PHILADELPHIA — Penn Medicine researchers will be among the featured presenters at the 18th International Congress of Parkinson's Disease and Movement Disorders in Stockholm, Sweden, from Sunday, June 8 to Thursday, June 12, 2014.
Matthew Stern, MD, director of the Parkinson's Disease and Movement Disorders Center in the Department of Neurology and current president of the International Parkinson's Disease and Movement Disorders Society, will chair a plenary session entitled "New insights into the pathology, progression, and heterogeneity of Parkinson's disease."
John Q. Trojanowski, MD, PhD, director of the Penn Institute on Aging and Center for Neurodegenerative Disease Research co-director, will describe the latest animal models that recapitulate the different alpha-synuclein pathologies in Parkinson's disease (PD) (Abstract #898).
Virginia M.Y. Lee, PhD, CNDR director, will present the use of how these PD animal models are being used in preclinical studies to test the efficacy of immunotherapy as well as to understand how the different types of alpha-synuclein pathologies may be responsible for the variations in the clinical presentations of PD (Abstract #56).
Penn Medicine researchers and clinicians will be available to comment on these and other topics at the Congress, as well as by phone or email. To arrange interviews, please contact: Karen Kreeger, 215-459-0544, Karen.firstname.lastname@example.org.
Penn Medicine is one of the world's leading academic medical centers, dedicated to the related missions of medical education, biomedical research, and excellence in patient care. Penn Medicine consists of the Raymond and Ruth Perelman School of Medicine at the University of Pennsylvania (founded in 1765 as the nation's first medical school) and the University of Pennsylvania Health System, which together form a $5.3 billion enterprise.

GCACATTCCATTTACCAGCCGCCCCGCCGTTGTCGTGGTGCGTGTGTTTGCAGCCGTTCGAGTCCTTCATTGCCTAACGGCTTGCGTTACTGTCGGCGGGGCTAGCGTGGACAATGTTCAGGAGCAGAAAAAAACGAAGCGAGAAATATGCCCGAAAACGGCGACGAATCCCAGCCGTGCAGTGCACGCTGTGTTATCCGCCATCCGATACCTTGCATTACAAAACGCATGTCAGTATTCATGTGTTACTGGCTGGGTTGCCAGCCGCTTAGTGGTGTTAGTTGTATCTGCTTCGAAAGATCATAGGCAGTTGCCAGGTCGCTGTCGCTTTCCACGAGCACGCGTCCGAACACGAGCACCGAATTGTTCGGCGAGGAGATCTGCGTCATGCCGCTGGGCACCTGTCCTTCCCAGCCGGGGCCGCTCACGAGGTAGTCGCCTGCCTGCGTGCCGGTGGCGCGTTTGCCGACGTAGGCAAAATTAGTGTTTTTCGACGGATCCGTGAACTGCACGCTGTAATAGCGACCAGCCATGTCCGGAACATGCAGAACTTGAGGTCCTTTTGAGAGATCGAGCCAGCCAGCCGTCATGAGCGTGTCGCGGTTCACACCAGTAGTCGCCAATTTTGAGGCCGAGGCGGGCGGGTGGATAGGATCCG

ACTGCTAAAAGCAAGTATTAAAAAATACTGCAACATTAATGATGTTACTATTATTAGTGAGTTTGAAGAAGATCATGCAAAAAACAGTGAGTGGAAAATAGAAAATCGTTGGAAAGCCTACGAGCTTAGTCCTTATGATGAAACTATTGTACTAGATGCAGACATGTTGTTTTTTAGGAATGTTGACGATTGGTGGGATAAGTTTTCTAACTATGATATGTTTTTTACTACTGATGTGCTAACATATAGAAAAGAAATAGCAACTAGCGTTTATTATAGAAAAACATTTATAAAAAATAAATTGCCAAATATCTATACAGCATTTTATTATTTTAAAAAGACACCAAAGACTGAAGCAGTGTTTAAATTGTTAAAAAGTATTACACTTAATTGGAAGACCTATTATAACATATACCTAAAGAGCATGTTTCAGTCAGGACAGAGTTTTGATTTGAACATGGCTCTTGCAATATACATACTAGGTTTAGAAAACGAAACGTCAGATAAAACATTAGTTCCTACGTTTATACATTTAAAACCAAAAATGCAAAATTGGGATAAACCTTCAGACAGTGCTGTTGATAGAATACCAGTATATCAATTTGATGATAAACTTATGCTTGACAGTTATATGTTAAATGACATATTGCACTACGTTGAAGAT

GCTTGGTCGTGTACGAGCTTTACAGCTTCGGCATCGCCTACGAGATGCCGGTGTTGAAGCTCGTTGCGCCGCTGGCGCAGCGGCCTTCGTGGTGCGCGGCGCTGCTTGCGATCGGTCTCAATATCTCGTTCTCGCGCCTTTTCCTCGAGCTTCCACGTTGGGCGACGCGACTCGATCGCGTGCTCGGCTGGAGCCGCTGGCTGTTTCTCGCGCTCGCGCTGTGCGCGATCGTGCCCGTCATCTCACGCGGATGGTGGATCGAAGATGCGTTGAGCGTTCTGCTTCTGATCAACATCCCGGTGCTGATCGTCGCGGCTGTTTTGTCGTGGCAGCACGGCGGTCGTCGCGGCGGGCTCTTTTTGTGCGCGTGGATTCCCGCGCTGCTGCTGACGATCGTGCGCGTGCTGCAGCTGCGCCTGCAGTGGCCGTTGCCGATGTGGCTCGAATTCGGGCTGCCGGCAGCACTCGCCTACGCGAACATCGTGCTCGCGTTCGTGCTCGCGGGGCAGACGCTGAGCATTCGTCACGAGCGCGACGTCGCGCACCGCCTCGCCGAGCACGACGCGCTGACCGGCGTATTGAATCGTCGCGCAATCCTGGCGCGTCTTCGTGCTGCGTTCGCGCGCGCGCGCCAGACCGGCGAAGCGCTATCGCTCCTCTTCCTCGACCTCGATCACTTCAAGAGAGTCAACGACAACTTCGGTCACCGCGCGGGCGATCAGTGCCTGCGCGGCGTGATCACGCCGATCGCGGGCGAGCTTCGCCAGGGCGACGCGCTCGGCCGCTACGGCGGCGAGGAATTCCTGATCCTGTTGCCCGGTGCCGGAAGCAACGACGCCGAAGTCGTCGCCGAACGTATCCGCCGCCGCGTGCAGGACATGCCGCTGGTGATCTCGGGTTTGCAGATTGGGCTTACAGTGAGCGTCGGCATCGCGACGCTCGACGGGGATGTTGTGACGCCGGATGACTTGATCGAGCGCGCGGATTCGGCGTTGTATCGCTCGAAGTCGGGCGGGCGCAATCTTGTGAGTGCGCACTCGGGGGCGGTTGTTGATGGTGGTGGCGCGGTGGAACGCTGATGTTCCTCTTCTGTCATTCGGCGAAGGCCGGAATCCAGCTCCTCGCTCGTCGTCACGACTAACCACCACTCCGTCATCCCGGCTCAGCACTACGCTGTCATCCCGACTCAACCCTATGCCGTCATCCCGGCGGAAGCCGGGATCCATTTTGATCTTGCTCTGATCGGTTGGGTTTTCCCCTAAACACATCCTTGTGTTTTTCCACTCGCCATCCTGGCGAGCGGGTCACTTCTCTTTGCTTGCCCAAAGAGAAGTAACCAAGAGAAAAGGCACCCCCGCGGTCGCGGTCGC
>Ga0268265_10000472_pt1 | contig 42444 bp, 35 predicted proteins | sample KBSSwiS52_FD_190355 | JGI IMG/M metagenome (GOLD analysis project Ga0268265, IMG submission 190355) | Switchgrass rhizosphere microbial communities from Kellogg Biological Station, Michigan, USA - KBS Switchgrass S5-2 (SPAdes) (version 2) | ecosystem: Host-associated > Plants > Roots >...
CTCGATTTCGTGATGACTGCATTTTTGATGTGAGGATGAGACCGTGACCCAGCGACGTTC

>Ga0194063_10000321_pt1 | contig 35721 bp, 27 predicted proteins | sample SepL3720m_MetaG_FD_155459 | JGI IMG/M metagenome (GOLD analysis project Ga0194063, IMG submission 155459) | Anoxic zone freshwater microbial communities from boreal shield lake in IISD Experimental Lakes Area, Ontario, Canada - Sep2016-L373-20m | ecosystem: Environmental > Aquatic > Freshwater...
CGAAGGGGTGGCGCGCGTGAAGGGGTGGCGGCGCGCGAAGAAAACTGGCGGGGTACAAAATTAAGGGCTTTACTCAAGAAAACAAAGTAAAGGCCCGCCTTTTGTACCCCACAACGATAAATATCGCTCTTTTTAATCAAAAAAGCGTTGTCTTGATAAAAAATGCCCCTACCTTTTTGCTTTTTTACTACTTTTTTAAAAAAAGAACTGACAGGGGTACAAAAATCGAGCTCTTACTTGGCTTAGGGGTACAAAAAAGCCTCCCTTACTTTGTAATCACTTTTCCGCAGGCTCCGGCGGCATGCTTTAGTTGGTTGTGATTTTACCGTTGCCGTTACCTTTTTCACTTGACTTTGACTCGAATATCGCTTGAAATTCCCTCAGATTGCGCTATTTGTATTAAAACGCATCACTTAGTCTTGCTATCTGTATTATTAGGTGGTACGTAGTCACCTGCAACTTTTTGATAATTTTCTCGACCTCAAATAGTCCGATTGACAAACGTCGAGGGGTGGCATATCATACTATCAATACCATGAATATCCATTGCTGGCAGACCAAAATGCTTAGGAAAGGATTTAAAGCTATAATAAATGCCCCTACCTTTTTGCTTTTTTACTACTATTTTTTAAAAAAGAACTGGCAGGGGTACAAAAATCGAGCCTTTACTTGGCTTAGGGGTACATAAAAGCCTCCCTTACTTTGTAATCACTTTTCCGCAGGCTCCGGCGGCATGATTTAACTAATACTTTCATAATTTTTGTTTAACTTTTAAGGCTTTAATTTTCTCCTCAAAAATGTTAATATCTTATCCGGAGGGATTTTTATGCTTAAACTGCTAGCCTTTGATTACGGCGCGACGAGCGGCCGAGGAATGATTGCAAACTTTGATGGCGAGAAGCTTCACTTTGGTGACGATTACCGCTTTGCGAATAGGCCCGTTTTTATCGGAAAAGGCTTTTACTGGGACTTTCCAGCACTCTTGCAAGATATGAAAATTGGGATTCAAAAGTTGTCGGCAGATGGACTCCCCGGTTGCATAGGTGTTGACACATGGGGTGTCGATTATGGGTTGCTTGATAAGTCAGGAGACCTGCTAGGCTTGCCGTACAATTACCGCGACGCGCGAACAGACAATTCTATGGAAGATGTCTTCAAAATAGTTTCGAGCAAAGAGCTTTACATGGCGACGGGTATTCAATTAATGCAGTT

The Perelman School of Medicine has been ranked among the top five medical schools in the United States for the past 18 years, according to U.S. News & World Report's survey of research-oriented medical schools. The School is consistently among the nation's top recipients of funding from the National Institutes of Health, with $373 million awarded in the 2015 fiscal year.
The University of Pennsylvania Health System's patient care facilities include: The Hospital of the University of Pennsylvania and Penn Presbyterian Medical Center -- which are recognized as one of the nation's top "Honor Roll" hospitals by U.S. News & World Report -- Chester County Hospital; Lancaster General Health; Penn Wissahickon Hospice; and Pennsylvania Hospital -- the nation's first hospital, founded in 1751. Additional affiliated inpatient care facilities and services throughout the Philadelphia region include Chestnut Hill Hospital and Good Shepherd Penn Partners, a partnership between Good Shepherd Rehabilitation Network and Penn Medicine.
Penn Medicine is committed to improving lives and health through a variety of community-based programs and activities. In fiscal year 2015, Penn Medicine provided $253.3 million to benefit our community.
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